Firefighters and EMS personnel are the backbone of the U.S. national disaster program. Infection, Methicillin-resistant Staphylococcus Aureus (MRSA) in particular, is a problem with those groups. If it cannot be controlled, it’s reasonable to be concerned about how our first responders will deal with a pandemic.
Study Reveals EMS MRSA Infection Risks, at the Journal of Emergency Medical Services and authored by paramedics Alexander L. Trembley (NREMT-P) and David Page (MS, NRP), says exposure to microscopic superbugs like methicillin-resistant Staphylococcus aureus (MRSA) “go undetected in our daily work and can be responsible for prolonged hospitalization, amputations and severe organ damage.” They two cite a recent study from the department of epidemiology at the Ohio State University that offers some insight as to the prevalence of this bad bug.
The study determines that EMS providers have 10 times the risk of carrying MRSA if they don’t wash their hands after removing their gloves. “MRSA prevention is a major focus of healthcare organizations, but it appears we fall short in EMS. So-called superbugs like MRSA aren’t going away anytime soon. This study sampled providers in every EMS region of Ohio, which means this isn’t a problem that can be isolated to a single service. The presence of MRSA colonies provides a risk to the patients we treat, not to mention ourselves and our fellow EMTs and paramedics. It’s time to go back to basics. Simple hand washing is a critical process before and after taking care of patients, and wearing gloves makes all the difference.”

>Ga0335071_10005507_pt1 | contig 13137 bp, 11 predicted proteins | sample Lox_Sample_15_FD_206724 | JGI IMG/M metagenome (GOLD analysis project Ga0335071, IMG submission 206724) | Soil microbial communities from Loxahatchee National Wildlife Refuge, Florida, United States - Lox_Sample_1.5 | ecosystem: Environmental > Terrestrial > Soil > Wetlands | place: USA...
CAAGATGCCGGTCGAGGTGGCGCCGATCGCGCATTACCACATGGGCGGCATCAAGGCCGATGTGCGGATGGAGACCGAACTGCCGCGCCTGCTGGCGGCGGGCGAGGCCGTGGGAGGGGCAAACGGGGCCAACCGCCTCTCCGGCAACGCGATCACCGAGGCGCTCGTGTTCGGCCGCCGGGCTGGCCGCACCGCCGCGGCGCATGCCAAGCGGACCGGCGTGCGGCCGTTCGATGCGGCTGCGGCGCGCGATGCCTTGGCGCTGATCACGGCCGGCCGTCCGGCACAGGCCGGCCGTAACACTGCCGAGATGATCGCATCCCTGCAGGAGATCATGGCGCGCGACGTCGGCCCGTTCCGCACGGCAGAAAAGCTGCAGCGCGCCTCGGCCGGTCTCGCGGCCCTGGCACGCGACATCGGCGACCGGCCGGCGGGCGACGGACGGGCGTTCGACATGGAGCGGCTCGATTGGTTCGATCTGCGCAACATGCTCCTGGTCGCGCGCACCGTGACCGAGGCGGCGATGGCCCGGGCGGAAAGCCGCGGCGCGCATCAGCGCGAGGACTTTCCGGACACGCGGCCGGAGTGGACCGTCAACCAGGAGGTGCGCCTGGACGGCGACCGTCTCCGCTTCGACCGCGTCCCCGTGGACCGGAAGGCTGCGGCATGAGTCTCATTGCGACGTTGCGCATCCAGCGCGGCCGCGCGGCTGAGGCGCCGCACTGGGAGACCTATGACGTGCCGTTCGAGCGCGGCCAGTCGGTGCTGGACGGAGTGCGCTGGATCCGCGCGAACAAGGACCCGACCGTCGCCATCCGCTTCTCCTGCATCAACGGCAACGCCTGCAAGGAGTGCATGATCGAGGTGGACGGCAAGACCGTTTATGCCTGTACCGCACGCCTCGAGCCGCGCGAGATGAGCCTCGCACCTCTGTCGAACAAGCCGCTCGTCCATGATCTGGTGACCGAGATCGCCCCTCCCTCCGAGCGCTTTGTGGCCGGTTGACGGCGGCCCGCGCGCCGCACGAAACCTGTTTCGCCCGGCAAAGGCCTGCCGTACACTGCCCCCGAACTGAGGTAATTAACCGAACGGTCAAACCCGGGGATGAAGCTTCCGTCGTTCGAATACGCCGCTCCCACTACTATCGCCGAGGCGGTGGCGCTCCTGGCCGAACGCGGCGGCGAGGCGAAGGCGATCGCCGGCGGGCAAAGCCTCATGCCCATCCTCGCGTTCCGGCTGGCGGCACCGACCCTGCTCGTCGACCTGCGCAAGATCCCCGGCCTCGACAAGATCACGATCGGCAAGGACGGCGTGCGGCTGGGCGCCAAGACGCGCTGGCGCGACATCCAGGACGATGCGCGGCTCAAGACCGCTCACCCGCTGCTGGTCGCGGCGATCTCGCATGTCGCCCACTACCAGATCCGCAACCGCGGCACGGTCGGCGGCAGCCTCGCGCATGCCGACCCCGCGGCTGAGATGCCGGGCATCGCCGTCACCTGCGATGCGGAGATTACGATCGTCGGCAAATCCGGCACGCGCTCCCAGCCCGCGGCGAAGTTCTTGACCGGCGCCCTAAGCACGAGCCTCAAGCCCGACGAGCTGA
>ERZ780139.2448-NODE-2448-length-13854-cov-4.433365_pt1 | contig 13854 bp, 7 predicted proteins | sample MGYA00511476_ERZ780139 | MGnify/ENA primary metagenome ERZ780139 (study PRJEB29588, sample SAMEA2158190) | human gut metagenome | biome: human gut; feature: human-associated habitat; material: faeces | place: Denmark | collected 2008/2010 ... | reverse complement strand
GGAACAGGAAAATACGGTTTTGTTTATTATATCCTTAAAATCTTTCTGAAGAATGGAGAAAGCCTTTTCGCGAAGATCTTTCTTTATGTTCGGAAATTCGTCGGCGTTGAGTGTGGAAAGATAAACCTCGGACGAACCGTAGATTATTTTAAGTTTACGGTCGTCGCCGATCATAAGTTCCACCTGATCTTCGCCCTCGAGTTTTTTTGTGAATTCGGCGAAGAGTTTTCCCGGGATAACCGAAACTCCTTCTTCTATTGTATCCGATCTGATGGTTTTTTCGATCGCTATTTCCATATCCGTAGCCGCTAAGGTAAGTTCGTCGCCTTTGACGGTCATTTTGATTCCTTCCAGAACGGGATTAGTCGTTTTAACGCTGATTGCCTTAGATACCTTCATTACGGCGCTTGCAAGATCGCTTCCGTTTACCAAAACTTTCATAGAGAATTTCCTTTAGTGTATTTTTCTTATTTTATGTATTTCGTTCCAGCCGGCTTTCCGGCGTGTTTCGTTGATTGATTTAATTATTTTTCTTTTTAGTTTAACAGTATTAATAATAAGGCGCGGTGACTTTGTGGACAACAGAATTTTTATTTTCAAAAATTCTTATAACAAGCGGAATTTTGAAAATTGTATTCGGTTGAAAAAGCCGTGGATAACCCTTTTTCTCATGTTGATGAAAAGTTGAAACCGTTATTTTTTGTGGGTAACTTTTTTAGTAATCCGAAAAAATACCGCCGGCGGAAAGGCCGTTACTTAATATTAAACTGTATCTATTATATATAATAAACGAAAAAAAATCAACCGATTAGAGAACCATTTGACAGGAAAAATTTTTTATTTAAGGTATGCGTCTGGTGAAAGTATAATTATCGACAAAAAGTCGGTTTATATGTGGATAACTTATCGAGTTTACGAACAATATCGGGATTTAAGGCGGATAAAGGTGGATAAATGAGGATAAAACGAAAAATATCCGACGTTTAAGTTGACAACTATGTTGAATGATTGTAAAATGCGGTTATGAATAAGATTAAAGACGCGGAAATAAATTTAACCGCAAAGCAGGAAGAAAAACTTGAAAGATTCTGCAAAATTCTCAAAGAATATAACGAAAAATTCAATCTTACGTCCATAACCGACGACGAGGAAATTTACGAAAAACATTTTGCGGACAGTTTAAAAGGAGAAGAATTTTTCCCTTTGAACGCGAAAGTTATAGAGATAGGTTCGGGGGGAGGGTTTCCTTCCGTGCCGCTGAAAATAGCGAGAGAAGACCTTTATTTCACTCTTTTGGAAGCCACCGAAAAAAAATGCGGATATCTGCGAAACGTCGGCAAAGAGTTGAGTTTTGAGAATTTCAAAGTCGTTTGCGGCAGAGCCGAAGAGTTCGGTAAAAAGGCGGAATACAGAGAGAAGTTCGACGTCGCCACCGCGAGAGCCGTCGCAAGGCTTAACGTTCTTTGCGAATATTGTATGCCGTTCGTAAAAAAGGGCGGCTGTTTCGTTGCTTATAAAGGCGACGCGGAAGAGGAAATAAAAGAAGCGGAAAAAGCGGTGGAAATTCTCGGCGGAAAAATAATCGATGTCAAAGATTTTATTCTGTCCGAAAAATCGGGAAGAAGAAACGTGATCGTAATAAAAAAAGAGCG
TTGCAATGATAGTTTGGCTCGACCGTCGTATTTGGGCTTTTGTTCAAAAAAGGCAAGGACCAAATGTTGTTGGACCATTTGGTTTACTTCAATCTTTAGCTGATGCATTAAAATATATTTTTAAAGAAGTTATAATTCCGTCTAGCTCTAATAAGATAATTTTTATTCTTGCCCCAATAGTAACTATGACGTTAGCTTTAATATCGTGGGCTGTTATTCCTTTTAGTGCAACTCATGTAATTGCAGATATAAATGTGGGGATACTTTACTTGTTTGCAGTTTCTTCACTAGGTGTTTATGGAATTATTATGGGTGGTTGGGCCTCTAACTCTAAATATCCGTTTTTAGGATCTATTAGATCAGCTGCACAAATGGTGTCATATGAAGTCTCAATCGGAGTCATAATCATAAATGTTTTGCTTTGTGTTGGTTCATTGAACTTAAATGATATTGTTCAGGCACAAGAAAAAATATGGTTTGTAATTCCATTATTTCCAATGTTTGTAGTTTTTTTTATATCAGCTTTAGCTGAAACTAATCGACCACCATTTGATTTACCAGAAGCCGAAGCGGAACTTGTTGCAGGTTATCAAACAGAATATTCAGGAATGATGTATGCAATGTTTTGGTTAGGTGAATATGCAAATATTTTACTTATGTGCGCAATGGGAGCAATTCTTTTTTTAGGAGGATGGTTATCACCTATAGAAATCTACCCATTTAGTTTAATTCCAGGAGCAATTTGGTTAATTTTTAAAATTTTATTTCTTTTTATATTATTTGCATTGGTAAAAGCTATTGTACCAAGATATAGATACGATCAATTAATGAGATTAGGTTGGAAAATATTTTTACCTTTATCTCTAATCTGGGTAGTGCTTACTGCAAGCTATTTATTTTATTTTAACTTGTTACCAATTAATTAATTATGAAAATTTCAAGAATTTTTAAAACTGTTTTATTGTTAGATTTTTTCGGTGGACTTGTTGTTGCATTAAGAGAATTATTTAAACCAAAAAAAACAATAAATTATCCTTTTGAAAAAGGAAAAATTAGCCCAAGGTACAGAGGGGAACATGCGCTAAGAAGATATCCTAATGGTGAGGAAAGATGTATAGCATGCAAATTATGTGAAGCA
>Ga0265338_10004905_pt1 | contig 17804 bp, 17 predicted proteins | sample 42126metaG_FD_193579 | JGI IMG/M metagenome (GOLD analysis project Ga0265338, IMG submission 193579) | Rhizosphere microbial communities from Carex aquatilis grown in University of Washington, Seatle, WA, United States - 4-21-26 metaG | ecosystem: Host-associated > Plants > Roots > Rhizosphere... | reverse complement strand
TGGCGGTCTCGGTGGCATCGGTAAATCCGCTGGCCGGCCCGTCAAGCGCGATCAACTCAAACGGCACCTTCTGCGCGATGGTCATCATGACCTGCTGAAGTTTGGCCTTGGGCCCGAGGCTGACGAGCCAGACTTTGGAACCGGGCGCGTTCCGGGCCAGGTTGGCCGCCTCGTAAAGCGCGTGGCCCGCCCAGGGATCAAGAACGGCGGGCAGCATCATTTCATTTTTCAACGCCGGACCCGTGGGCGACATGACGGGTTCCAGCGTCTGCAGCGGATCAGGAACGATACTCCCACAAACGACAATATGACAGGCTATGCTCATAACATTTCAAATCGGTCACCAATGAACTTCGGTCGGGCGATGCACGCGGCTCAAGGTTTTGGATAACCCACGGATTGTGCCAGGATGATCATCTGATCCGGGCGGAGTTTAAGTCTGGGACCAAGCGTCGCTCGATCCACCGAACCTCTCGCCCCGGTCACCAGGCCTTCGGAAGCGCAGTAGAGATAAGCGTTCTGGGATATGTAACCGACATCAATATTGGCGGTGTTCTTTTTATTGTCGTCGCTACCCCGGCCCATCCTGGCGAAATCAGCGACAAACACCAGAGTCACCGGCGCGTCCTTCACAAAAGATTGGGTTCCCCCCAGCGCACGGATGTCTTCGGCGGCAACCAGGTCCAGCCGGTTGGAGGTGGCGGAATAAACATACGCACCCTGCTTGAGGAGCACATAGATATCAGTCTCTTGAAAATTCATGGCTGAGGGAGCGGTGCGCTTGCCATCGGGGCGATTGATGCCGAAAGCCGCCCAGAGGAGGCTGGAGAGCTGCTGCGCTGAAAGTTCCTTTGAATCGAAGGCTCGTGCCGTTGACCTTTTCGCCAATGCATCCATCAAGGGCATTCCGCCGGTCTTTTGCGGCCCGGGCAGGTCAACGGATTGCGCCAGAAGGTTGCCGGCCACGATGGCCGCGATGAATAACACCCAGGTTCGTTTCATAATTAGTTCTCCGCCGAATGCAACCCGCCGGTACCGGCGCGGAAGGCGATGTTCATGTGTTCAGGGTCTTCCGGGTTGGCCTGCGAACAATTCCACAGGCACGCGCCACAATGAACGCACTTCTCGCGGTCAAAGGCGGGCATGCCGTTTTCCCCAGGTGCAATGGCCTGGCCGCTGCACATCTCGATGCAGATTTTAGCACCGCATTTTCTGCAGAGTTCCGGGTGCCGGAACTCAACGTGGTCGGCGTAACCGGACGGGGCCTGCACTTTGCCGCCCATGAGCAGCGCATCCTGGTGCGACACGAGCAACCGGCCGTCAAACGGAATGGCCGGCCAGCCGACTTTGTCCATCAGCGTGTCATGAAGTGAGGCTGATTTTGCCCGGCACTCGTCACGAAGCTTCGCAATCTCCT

MRSA study leads to changes in fire station protocols (at Department of Environmental and Occupational Health Sciences, Environmental Health News): Snohomish County Fire District 1 in Washington state comprises 12 fire stations that field, on average, 13,000 emergency calls each year. As wellness coordinator for District 1, firefighter and paramedic Kevin Fetter was interested in a new disinfection system. But first he wanted to find out what kinds of germs were on the surfaces of the fire stations and medic units and which could be transmitted to personnel that might potentially cause infection or illness.
Fetter called labs all over the country, and he found help at the UW, where he connected with Professor Marilyn Roberts, an environmental microbiologist in our department. Their collaboration led to the first-ever environmental health study on methicillin-resistant Staphylococcus aureus in Northwest fire stations and on fire personnel to determine the extent of contamination. The study’s findings led to a number of protocol changes to improve decontamination of environmental surfaces inside the fire stations and trucks.
Roberts and her team determined which locations in the stations and trucks were most likely to be contaminated. And to better prevent bacteria from contaminating surfaces, protocol changes were proposed, such as lengthening how long disinfectants are left on surfaces before being wiped off; changing sanitizers and hand-towel dispensers to the touchless variety; and purchasing new station furniture made of easy-to-clean plastic or wood rather than furniture covered in fabric.